Or what about public education being based around property value?

                    Racial disparities in promotion in the military – look at the race mix of enlisted versus officers, and of captains and lieutenants versus colonels and generals.

                    1. None of those are discriminatory on their face, nor do they use a proxy for race (as a yarmulka would be a proxy for Jews). The first is sloppiness, not discrimination. The second and third reflect economic disparities more than racial disparities.

                      The fact that some policy may disparately impact one race or another is not discrimination. Many policies are based on economics, and since racial minorities, on average, are less economically advantaged, they will be differently affected. That is simply not racial discrimination.

                      Any more than the fact that the federal estate tax exempts the first $ 11 1/2 million of one’s assets (or double that for a couple), and hence targets only the very wealthy, who are disproportionately white, discriminate against white people.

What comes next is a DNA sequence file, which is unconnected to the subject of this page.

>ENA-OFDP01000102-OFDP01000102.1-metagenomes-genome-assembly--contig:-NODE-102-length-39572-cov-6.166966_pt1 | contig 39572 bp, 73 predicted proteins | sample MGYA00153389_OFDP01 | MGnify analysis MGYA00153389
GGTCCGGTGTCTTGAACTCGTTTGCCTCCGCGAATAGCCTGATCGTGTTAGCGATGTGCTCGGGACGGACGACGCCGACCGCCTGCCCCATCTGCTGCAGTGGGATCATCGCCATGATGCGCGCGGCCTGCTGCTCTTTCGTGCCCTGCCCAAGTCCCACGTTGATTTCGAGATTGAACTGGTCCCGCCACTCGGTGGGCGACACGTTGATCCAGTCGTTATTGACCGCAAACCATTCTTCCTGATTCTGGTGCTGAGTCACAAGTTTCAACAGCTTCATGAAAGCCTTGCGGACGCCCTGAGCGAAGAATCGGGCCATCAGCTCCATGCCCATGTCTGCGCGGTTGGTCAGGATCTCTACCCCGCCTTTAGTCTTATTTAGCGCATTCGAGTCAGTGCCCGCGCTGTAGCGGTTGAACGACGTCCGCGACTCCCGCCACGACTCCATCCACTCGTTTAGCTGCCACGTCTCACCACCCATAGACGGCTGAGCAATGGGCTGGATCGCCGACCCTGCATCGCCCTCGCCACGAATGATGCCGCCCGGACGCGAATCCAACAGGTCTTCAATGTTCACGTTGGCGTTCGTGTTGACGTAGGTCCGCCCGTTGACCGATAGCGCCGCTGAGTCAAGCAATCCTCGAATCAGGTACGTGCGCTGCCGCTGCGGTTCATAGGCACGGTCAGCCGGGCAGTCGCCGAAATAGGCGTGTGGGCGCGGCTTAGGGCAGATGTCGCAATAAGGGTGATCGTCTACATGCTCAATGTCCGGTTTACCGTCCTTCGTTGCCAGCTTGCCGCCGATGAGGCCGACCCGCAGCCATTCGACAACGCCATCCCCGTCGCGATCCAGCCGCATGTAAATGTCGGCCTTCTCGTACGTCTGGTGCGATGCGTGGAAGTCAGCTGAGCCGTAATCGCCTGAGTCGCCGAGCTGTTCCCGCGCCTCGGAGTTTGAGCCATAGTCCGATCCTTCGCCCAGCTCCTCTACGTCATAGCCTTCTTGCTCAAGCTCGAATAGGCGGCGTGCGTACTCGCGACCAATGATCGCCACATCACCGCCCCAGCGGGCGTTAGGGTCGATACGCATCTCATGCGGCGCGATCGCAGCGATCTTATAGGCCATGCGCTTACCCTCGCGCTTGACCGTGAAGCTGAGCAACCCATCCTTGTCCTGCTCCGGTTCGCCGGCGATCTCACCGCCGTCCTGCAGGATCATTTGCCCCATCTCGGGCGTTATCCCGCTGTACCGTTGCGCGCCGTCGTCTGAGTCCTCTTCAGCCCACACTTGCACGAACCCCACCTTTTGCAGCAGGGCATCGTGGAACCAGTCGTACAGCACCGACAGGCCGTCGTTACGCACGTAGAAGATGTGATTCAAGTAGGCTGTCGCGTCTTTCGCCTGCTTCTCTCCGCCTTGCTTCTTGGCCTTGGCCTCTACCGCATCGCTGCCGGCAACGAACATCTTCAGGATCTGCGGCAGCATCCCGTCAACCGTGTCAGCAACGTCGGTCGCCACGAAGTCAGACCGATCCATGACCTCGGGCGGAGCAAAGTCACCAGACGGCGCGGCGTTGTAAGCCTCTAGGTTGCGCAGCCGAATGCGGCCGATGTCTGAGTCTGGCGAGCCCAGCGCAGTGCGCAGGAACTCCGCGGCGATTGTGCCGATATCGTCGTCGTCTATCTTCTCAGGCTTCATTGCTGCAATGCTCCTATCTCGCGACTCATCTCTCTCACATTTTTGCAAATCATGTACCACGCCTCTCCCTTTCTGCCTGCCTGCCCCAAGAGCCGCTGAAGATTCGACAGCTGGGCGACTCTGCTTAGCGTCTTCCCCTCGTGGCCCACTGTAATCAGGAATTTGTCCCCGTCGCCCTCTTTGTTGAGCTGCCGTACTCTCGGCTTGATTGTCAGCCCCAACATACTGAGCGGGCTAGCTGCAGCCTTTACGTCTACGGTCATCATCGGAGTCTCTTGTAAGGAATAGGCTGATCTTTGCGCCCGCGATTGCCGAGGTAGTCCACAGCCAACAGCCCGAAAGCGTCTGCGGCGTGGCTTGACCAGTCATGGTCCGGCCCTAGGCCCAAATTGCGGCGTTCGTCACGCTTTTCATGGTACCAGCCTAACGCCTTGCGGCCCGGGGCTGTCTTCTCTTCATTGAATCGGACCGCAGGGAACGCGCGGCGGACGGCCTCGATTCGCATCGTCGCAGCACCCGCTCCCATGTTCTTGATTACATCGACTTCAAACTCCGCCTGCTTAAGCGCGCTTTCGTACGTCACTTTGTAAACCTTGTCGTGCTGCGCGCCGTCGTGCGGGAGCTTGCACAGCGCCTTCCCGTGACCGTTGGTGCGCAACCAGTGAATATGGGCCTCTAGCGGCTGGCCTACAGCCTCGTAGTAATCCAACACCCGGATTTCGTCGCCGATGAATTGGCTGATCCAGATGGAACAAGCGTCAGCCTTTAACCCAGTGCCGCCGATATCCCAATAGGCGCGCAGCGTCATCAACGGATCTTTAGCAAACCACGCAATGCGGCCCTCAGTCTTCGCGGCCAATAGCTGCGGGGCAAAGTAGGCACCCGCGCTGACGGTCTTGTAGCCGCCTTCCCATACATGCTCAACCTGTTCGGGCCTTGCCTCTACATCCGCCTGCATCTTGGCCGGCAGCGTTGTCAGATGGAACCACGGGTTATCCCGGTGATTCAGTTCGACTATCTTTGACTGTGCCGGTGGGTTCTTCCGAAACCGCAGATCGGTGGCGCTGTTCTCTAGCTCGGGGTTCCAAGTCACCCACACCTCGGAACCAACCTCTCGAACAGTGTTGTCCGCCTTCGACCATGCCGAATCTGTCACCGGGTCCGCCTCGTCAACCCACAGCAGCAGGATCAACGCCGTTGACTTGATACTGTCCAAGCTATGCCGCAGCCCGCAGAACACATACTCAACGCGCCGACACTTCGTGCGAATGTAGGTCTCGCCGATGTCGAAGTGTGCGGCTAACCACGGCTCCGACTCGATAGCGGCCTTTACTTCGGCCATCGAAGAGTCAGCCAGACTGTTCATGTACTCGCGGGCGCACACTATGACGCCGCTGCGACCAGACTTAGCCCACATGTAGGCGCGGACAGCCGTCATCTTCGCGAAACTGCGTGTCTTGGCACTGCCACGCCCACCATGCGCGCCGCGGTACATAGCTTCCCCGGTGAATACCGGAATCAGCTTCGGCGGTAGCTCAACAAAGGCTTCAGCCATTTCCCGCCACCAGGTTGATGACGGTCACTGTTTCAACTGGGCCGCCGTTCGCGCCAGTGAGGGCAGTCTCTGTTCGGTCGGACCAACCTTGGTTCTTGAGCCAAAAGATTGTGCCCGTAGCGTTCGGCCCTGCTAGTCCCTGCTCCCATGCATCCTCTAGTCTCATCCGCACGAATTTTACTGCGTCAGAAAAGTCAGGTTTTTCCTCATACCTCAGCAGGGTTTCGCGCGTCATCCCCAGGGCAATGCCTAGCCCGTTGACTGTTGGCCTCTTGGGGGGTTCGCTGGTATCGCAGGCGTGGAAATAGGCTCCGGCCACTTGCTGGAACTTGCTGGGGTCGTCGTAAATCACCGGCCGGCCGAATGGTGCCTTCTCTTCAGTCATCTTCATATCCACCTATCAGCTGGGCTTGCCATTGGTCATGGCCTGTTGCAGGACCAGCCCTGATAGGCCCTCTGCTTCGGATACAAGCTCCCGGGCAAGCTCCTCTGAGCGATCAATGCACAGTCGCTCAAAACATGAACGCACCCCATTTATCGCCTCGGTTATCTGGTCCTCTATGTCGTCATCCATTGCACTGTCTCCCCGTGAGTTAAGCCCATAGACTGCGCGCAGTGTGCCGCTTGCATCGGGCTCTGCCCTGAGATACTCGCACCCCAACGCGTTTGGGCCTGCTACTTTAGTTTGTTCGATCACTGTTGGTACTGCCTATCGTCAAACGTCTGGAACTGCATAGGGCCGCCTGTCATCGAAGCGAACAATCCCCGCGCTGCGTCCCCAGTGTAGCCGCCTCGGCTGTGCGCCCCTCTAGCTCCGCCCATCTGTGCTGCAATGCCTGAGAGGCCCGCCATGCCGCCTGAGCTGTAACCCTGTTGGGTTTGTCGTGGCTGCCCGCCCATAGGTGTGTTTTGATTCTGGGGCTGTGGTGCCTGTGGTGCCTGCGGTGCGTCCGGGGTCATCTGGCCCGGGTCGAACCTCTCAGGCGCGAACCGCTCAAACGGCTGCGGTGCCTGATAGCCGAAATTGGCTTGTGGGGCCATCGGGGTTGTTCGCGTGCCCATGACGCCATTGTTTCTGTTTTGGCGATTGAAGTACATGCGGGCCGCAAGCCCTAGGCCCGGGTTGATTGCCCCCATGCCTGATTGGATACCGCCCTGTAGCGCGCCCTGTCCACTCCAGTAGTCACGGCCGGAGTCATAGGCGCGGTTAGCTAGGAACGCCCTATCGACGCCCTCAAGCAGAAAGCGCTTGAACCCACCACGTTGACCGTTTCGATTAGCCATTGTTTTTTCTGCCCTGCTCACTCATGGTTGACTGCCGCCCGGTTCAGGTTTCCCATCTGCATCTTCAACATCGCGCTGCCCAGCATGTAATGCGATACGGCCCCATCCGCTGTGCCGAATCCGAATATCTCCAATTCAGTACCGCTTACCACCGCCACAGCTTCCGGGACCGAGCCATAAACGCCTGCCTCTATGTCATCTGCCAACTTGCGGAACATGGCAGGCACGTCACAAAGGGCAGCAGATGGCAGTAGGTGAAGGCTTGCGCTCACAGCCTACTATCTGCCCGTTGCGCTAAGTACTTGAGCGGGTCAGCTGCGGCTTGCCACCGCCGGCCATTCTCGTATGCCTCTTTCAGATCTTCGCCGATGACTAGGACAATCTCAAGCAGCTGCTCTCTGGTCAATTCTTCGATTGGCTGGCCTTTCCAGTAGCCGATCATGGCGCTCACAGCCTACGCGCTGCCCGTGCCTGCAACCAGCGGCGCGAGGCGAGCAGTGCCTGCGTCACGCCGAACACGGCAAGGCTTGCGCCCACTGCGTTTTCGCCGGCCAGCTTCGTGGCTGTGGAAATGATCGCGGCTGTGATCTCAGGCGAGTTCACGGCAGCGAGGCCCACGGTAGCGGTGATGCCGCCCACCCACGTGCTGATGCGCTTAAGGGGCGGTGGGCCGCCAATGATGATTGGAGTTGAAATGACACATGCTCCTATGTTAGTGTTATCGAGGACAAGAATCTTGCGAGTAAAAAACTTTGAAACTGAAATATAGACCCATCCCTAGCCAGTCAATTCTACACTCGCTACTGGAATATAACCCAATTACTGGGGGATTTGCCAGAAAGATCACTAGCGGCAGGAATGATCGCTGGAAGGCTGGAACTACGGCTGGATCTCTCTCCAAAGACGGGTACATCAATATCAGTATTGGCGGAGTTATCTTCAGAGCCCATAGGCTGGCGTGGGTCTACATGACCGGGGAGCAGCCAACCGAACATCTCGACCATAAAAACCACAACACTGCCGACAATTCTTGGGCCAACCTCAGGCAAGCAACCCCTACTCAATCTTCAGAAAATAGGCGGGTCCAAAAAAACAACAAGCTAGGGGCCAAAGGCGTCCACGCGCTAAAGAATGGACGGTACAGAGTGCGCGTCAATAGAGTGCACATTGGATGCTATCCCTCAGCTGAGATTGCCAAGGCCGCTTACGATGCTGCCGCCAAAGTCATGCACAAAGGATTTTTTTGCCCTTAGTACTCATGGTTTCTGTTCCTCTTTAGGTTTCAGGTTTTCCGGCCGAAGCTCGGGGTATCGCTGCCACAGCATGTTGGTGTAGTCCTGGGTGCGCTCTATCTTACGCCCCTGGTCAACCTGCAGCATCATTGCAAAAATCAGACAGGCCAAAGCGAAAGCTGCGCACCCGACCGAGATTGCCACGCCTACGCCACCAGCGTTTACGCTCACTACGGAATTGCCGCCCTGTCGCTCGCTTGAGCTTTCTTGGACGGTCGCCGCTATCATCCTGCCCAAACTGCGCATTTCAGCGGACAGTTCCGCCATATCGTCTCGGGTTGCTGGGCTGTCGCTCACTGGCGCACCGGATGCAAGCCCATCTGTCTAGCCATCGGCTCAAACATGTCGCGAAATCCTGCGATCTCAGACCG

2. Huh, I assume you are referring to the New England Journal of Medicine letter to the editor that was just published? It’s not a study, of course, so you are severely overstating the strength of the ‘conclusions’, but it’s the only thing recently published that comes close to your description.

                      If that is the case, I have to ask why you didn’t mention that the study also showed that the pulse oximetry devices also significantly under measured the number of white people with hypoxemia? Or that the majority of the data came from 2014-2015?

                      By the way, these specific types of devices that are being criticized are less than 20 years old. I do seriously hope you are not accusing the NIH under Obama of deliberately excluding black people from medical testing because of their race. That would be quite a stretch, even for you.

                    3. Bored, you’re changing your goalposts: “Lots of Federal and state-level policies discriminate against African Americans…[Name One].”
                      You’re assuming all discrimination must be bad bad, which is why you must insist that disparate impact doesn’t count and only intentional discrimination can count. But that doesn’t mean it doesn’t count. Like our progressive tax system does have a discriminatory effect, but not a bad one.

                      If you’re looking for intentional discrimination, then look no further than EEOC’s claims on intentional discrimination in the federal workplace.

                      Toranth – I heard about it in an interview on NPR. 1) It was a study, 2) Black patients had nearly three times the frequency of occult hypoxemia that was not detected by pulse oximetry as White patients so I don’t know what you’re getting at that there’s not a racial issue here.